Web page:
Anyone in a LPM market is fighting for every tenth of a demo point that they can get. Sure, a great product goes a long way but little things matter too. Here are some that have repeatedly come up in research, including focus groups:
- When W___ covered a story on my block their news van ran over my grass. No one offered an apology or gave me a number to call to get the ruts in my lawn repaired.
- I encountered WDDD’s anchor at a grocery store. She was cold and aloof. I was snubbed. I won’t watch her again. (Fifteen comment from thirty focus group participants in one city…Wow!)
- I called K___ to give them a news tip. I was put on hold. Finally when I got to speak to someone he was very dismissive. I called another station and they took the time to listen. I have switched stations.
- The station didn’t get the story right. I was there and its report was inaccurate.
- I commented on a station’s Facebook post and asked a question. I never got a reply. That station doesn’t care about my comments or concerns.
In today’s world everyone is doing more with less. That is a poor excuse for rude behavior. It does not take much to be courteous. But to make matters worse the first four comments above have surfaced repeatedly for the last 15 years. Few stations have made an effort to correct the problem.
Now Facebook and Twitter amplify your indiscretions. Today the offended viewer doesn’t simply tell his neighbor, he or she tells 500+ friends. The potential for losing viewers has grown.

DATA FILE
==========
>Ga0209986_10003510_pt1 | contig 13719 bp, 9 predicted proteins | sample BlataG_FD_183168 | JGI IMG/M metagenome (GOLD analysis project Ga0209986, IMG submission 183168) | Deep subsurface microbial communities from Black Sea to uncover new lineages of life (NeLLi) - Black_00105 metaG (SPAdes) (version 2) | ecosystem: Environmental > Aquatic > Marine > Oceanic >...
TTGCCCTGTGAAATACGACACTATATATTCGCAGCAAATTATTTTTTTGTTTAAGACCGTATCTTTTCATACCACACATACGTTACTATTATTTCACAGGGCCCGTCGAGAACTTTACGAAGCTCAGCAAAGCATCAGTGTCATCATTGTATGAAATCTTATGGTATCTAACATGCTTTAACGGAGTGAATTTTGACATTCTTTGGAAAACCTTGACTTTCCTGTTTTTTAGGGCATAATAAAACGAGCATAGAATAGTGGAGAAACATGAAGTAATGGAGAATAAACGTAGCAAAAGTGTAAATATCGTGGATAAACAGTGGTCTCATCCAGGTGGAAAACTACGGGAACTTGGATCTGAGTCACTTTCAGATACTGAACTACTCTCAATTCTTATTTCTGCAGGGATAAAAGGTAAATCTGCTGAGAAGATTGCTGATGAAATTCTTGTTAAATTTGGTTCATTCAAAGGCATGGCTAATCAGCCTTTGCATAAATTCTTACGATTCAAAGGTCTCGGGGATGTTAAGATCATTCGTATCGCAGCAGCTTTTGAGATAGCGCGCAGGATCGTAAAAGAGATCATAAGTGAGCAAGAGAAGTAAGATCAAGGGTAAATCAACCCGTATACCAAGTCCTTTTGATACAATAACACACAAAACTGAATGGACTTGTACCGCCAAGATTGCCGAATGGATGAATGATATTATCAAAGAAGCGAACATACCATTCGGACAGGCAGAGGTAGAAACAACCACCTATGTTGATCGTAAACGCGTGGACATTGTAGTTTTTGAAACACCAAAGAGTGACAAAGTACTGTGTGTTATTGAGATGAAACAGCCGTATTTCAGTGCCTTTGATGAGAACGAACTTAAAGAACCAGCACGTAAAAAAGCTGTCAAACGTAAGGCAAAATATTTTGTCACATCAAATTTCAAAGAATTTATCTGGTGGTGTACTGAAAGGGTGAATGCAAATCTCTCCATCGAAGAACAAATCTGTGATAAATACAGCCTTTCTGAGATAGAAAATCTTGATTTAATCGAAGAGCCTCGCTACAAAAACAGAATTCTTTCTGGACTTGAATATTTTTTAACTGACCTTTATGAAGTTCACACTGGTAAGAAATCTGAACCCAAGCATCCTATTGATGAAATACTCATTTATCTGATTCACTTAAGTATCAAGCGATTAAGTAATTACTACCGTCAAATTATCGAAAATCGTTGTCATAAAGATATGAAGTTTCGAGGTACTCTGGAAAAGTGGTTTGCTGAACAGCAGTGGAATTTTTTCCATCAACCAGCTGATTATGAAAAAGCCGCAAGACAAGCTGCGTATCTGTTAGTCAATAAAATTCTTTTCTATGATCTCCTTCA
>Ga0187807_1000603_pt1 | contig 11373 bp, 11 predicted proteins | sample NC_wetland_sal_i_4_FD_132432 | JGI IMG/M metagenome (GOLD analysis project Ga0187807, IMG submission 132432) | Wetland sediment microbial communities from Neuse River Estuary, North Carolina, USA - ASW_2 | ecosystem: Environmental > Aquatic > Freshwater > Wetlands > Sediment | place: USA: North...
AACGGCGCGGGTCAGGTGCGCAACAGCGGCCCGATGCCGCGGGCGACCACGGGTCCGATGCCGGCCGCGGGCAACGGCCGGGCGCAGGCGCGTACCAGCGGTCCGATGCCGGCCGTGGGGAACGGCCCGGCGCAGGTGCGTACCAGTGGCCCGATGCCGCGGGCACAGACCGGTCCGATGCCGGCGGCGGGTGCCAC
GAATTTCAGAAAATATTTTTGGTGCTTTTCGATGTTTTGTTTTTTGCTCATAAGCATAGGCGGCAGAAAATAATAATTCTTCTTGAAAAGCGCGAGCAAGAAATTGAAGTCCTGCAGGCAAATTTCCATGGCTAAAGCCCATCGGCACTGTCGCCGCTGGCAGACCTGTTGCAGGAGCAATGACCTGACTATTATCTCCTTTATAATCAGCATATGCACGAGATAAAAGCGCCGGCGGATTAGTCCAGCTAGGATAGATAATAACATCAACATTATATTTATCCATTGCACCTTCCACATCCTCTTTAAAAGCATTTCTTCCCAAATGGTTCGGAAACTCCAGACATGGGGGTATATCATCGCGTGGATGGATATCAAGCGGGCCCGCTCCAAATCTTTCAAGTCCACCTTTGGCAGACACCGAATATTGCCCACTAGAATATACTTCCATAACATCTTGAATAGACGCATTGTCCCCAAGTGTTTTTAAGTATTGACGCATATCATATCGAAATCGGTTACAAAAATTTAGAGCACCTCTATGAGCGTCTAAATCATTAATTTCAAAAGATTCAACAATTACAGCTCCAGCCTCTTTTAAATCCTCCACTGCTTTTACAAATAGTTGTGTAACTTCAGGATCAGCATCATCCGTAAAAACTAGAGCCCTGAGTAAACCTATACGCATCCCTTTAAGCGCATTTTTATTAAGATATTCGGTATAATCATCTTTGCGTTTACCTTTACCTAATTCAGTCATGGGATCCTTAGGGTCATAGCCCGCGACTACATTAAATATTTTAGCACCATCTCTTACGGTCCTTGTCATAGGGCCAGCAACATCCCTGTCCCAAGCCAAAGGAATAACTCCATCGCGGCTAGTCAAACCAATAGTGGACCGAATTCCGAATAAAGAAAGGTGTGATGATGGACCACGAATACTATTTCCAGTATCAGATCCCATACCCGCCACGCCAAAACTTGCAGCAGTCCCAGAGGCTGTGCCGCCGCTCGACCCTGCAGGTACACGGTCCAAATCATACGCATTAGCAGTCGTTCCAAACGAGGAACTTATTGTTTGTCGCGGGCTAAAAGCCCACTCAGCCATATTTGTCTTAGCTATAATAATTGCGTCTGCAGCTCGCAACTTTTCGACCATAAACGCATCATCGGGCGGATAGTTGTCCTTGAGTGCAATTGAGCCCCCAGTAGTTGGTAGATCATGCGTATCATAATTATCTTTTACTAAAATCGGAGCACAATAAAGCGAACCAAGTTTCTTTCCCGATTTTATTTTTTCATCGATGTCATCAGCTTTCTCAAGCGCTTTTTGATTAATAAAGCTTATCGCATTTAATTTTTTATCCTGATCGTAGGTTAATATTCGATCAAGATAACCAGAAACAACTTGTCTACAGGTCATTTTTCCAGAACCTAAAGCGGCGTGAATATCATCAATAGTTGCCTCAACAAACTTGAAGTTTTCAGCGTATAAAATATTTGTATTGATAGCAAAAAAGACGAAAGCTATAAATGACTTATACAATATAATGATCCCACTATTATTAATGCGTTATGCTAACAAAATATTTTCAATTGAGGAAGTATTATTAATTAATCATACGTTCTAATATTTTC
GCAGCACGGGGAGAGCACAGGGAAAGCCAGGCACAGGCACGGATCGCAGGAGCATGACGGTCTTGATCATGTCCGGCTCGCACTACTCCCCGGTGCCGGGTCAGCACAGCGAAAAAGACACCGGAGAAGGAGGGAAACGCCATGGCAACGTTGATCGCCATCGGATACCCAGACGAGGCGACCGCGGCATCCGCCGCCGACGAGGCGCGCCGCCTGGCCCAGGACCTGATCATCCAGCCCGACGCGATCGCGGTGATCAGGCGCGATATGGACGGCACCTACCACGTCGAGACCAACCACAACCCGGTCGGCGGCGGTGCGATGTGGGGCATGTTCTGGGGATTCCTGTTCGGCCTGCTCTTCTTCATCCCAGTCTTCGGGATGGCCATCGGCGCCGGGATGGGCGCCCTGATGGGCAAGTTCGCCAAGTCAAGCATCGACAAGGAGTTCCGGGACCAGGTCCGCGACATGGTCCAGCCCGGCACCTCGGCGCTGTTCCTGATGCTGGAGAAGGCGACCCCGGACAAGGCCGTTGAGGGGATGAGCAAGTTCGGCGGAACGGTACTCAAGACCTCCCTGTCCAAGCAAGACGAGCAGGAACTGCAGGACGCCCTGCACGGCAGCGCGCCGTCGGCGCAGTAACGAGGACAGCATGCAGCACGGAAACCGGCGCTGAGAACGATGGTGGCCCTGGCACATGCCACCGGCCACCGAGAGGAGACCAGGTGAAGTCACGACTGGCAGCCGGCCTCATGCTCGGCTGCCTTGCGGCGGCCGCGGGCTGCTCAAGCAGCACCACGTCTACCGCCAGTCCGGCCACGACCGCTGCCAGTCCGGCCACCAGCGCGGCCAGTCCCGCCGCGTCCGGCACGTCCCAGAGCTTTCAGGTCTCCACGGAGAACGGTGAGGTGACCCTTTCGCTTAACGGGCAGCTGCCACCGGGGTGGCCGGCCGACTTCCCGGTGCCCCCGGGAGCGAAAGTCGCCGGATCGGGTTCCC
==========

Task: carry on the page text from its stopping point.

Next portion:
If you don’t insist that your employees treat viewers with respect, you will lose pay the price.
So how did you know what your employees do in the normal course of business?
- First and foremost be honest. Tell you staff that being polite is important and that you will randomly monitor. Then have friends call your newsroom and respond to your social media efforts and keep track of what kind of response you get.
- Second, ask. No stations that I know ever have ever asked “How are we doing?” Pose the question on air, on social media and in research.
- Make sure you listen! If you really are the station that is “On My Side” or “Working for Me”, there is a good chance that I will appreciate your effort to reach out. Don’t forget to report the results. Then let viewers know what you are doing to correct the problem.
All of this should be an ongoing effort. If viewers feel that you are the station that listens, you will build a solid relationship…one person at a time.